The vice-chancellor of the University of Bath has narrowly survived a vote of no-confidence by the university’s senate, despite staff unanimously supporting a motion for her to resign.
Just 19 of the 37 members of the senate voted in support of Dame Glynis Breakwell in a secret ballot, with 16 voting no confidence in her as vice-chancellor, and two abstentions.
Earlier this week, staff unanimously supported a motion that called for Dame Glynis, and chair of council Thomas Sheppard, to “resign with immediate effect”, according to the University and College Union.
Staff also said that they would join students in protest at a meeting of the university’s main governing body next week if there were no resignations.
The vote follows the publication of a critical report by the Higher Education Funding Council for England on 20 November into Bath’s governance surrounding the setting of pay for senior leaders.
The report criticised examples of “poor governance” and the “flawed” handling of a university court vote that blocked a motion censuring the university’s arrangements for setting executive pay.
At a university court meeting on 23 February, a motion was proposed to express concern to council “at the lack of transparency and accountability of the remuneration committee and the decisions the remuneration committee has made in the past year”.
This motion was defeated by 33 votes to 30 after Dame Glynis and at least five others whose pay is set by the remuneration committee voted against it, according to the Hefce review.
Dame Glynis has repeatedly come under fire for her salary after Times Higher Education revealed that her £451,000 pay and benefits package awarded in 2015-16 made her the UK’s highest-paid vice-chancellor. The case is back in the limelight again this week after it was revealed that her 2016-17 pay and benefits rose to £468,000.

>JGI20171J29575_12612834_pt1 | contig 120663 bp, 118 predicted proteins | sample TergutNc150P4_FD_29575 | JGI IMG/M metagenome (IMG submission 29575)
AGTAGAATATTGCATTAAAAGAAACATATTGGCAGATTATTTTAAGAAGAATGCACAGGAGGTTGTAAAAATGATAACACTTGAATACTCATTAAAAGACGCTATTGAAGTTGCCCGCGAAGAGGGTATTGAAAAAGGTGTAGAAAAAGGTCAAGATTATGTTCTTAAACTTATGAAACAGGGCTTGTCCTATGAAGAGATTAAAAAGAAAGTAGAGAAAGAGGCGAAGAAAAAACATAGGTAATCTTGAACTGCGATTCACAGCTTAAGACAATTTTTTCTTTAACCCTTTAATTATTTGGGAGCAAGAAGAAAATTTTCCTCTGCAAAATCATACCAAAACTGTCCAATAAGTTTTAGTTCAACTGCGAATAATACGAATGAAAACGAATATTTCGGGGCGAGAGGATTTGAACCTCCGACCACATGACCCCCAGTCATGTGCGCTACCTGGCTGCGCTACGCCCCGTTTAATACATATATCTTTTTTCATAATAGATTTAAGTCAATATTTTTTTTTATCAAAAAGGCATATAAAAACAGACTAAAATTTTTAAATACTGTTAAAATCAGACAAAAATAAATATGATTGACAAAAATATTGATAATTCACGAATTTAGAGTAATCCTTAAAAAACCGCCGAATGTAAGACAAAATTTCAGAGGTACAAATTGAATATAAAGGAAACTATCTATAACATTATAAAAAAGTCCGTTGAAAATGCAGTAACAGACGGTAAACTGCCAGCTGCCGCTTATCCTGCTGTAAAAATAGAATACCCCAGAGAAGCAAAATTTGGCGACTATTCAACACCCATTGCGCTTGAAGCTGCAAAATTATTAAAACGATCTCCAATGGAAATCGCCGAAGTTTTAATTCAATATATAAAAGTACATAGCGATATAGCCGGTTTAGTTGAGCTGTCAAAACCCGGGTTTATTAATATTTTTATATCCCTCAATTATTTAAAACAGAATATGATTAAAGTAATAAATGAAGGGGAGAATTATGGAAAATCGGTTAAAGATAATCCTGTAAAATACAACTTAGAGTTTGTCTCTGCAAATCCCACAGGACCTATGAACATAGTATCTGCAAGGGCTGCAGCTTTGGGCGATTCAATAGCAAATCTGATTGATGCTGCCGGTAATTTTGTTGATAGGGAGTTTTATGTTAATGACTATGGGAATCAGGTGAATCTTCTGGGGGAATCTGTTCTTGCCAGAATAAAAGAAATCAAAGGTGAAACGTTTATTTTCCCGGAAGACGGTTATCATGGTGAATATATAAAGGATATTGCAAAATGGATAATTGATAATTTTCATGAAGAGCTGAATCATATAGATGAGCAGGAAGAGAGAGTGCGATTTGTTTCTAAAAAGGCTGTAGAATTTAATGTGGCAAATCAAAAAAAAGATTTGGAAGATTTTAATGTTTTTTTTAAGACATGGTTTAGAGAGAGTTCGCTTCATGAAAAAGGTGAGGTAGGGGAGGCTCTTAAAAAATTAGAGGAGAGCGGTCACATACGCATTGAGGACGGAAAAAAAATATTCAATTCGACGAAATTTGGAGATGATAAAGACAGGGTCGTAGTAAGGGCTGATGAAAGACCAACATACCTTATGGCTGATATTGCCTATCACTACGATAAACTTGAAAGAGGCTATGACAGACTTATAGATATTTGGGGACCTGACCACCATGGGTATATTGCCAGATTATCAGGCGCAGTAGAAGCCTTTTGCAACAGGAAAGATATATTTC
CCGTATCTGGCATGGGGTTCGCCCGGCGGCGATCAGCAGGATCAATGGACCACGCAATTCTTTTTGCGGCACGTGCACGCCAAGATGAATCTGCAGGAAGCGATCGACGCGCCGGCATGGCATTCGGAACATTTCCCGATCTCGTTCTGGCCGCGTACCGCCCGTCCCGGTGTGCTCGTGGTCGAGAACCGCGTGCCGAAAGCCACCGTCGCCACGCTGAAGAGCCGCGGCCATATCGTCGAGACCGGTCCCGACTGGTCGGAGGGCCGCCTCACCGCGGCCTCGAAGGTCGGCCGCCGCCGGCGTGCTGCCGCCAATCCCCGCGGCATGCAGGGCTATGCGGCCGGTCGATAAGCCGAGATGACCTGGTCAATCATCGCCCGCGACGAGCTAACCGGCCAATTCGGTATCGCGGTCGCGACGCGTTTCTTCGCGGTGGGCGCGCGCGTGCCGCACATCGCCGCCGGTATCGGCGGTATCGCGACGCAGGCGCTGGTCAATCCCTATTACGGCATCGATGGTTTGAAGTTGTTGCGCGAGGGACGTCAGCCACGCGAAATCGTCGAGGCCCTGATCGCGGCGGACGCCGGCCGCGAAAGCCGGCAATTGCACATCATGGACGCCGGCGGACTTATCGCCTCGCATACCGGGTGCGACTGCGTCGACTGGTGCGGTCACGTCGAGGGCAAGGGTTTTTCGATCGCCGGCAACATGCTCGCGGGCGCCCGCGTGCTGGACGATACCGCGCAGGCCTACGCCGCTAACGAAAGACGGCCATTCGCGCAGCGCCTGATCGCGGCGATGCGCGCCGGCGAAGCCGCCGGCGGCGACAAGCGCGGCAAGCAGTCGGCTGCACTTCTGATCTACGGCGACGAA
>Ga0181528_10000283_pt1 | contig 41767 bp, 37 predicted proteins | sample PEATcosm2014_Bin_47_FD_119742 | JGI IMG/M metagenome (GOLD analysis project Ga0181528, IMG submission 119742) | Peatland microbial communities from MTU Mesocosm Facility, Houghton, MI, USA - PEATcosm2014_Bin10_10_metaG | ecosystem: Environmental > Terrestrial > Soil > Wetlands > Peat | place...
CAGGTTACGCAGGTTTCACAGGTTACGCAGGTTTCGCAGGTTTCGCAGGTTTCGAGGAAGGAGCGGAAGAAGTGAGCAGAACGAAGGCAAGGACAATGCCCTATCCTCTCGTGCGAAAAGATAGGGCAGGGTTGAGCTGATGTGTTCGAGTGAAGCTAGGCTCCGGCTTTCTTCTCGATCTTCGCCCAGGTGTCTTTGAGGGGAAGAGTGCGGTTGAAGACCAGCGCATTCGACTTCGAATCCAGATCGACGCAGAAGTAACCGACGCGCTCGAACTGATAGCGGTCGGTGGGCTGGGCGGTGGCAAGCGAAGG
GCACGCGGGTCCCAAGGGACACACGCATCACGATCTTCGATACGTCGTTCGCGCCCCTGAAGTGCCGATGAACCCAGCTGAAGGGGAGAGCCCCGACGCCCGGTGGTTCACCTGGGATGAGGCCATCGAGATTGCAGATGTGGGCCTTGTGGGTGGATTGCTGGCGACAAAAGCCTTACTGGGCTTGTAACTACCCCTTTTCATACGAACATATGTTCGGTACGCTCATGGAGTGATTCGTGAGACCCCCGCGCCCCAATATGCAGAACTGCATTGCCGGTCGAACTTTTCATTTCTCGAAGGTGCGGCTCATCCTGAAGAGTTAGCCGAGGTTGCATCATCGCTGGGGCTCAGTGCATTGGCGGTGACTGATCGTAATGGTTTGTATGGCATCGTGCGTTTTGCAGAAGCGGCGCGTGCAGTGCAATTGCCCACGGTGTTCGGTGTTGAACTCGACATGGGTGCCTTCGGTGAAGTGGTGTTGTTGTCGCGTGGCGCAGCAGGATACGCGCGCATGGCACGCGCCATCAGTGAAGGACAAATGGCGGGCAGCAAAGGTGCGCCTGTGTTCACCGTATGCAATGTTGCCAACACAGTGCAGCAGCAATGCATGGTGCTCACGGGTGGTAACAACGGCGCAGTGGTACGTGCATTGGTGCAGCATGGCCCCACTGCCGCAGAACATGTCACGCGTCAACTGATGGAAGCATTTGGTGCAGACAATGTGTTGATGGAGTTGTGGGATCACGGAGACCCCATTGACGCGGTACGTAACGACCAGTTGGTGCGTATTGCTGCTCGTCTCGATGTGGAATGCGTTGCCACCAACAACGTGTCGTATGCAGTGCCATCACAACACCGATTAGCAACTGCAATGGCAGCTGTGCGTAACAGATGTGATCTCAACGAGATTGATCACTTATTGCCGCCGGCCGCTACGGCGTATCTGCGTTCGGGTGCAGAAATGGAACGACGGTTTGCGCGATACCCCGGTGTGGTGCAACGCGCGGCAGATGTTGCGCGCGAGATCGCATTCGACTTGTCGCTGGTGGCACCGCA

A spokesman at the University of Bath said that Dame Glynis “expressed her hope” that the council would accept all the recommendations in Hefce’s report and implement them “as soon as possible”.
She also “said she wished she had not herself voted in the motion raised at the meeting of court in February and apologised to senate for doing so”, the spokesman said.
Michael Carley, president of Bath’s UCU branch, said that Dame Glynis and Mr Sheppard are “living in a different reality if they think they have the support of their staff”.
“They may have been able to rely on senior management to narrowly survive the senate no-confidence vote, but about 400 members of staff voted unanimously for them to go earlier yesterday,” he said.
“It has been a very difficult few months at the university and we are astonished that they are trying to cling on, especially after the damning Hefce report and after staff and students are so clearly demanding change. The events of the past couple of days will only harden our resolve to make our feelings very clear at Thursday’s council meeting.
“It is time for a real change in how the institution is governed. The UCU and the other unions want to play a full part in restoring the university’s reputation as a centre of teaching and research excellence.”